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Semicolons – definition
The semicolon [ ; ] marks a long pause in a sentence.
It is half way between a comma and a colon.
Neither of us spoke; we merely waited to see what would happen.
He usually took great care; even so he made a few errors.
Four objects lay on the desk: a large book; a spiral-bound notepad; a glass vase containing flowers; and a silver propelling pencil.
Semicolons are used between clauses which could stand alone, but which are closely related.
They are also used to punctuate lists in continuous prose writing.
NB! If you’re in any doubt about the semicolon – don’t use it.
It is most commonly used between clauses which could be expressed as separate sentences, but which have some logical connection.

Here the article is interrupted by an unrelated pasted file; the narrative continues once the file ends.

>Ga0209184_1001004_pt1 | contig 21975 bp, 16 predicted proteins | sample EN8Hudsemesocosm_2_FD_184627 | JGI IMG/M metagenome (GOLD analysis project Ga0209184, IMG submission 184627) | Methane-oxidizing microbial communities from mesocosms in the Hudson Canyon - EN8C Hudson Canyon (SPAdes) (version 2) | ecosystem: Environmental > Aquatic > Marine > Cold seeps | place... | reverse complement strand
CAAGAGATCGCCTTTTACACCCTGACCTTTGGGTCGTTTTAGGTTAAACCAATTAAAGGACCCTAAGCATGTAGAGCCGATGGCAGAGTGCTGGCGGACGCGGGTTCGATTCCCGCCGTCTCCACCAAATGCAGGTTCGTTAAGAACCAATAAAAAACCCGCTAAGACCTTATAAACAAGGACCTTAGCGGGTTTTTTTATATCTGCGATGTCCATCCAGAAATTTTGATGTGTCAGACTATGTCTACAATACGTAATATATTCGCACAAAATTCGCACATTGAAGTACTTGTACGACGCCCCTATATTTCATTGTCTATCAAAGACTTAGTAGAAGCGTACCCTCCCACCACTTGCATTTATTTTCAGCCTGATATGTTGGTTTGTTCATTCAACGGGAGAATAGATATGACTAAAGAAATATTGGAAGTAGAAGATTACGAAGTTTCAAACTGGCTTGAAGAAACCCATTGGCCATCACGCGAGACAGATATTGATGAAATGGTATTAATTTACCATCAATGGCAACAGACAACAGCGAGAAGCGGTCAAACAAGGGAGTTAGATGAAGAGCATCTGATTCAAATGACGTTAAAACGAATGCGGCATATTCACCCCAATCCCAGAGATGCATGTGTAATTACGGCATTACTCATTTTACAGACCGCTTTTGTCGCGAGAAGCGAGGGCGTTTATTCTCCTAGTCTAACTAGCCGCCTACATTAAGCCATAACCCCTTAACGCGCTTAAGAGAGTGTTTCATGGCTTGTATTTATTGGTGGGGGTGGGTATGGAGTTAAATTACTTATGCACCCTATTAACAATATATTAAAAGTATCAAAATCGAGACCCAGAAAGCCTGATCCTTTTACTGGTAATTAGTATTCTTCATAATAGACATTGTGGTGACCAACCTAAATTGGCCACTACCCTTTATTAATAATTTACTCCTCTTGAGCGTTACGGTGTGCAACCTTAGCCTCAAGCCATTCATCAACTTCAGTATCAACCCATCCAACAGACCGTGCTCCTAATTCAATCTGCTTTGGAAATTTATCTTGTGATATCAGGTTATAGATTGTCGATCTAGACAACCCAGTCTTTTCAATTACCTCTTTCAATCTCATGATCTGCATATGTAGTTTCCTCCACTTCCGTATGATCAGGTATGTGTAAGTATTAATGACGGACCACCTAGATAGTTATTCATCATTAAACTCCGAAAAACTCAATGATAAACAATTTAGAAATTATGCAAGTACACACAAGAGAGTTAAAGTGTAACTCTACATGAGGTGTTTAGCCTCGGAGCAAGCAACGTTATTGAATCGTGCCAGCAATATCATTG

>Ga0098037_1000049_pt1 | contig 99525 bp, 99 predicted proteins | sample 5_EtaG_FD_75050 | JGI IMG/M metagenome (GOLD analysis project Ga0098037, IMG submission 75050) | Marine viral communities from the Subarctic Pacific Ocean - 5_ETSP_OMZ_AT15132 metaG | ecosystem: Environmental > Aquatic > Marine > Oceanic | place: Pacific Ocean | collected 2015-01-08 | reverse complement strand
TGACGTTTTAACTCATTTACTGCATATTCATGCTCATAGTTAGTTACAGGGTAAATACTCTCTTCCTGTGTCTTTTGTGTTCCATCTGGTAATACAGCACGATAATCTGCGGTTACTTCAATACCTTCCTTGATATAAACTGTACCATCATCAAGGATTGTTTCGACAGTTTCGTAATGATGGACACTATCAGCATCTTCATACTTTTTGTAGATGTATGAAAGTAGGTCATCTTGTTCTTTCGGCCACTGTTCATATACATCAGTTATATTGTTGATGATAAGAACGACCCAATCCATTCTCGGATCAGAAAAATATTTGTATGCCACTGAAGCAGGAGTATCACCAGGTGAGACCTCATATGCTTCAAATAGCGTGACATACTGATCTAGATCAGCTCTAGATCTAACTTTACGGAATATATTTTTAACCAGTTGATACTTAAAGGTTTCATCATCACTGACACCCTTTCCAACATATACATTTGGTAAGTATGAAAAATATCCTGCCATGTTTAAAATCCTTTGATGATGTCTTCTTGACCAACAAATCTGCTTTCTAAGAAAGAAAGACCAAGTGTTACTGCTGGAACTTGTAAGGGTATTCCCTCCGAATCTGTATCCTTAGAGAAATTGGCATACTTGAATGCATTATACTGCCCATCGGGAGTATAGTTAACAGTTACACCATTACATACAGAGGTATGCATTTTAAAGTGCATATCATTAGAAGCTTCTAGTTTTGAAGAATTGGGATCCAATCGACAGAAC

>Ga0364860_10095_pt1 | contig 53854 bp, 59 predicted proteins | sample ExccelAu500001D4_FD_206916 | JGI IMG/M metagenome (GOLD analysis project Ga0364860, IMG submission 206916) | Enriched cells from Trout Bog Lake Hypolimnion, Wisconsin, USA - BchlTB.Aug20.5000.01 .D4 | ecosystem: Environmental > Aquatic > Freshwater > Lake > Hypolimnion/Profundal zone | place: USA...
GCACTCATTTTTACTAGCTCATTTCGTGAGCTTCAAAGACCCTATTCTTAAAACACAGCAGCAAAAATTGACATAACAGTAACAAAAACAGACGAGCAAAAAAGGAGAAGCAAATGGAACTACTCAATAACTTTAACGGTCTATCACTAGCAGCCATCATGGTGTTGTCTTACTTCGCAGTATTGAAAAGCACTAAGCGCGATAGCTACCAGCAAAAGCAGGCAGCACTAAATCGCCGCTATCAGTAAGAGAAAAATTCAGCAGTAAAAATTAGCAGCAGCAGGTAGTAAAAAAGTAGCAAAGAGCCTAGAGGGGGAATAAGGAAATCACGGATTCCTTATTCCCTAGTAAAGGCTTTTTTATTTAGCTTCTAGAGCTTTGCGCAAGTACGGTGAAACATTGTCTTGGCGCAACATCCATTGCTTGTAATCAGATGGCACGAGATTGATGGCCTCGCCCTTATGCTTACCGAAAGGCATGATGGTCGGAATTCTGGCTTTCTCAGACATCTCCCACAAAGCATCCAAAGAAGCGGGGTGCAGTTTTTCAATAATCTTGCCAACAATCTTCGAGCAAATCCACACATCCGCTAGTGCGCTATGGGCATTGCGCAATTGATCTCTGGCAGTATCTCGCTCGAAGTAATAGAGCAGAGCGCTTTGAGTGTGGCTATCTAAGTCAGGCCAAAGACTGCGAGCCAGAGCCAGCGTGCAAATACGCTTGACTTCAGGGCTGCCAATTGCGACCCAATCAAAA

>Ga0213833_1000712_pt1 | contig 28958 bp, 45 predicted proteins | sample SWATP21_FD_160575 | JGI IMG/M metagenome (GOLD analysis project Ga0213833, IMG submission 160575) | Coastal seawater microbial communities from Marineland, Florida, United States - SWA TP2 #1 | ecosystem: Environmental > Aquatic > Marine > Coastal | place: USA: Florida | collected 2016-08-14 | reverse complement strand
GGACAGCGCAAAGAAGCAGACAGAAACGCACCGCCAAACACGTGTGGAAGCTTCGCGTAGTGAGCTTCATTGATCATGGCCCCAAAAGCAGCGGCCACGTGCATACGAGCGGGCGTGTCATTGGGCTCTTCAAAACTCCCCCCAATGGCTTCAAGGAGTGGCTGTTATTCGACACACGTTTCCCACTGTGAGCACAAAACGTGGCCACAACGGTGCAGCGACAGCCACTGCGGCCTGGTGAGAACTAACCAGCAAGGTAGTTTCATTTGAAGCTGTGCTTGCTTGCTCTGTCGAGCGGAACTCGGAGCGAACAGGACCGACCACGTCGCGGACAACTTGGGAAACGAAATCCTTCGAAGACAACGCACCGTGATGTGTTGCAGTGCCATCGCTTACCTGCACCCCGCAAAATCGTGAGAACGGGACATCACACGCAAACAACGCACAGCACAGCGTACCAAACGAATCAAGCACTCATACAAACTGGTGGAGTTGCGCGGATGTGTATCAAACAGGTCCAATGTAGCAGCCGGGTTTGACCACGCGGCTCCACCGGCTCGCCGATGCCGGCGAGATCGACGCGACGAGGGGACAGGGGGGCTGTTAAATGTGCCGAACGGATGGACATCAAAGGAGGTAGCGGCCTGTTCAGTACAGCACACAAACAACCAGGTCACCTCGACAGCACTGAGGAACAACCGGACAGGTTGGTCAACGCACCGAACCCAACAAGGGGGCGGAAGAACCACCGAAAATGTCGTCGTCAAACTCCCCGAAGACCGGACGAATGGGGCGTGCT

For instance, in the following example there could be a full stop after ‘England’:
Rutland was formerly the smallest county in England; no other area in the land was famous for so little.
The semicolon is used to avoid ambiguity in sentences composed of phrases of different length and a mixed content:
The Chairman welcomed the President, Dr Garvey; the Vice-President Mr Barncroft and his wife; several delegates from the United States; and members of the public who had been invited to attend.
Because the semicolon may be used instead of a full stop, some people use it without discrimination. They connect clause after clause with semicolons where no real link exists between them. This creates grammatical confusion and very poor style.
© Roy Johnson 2004
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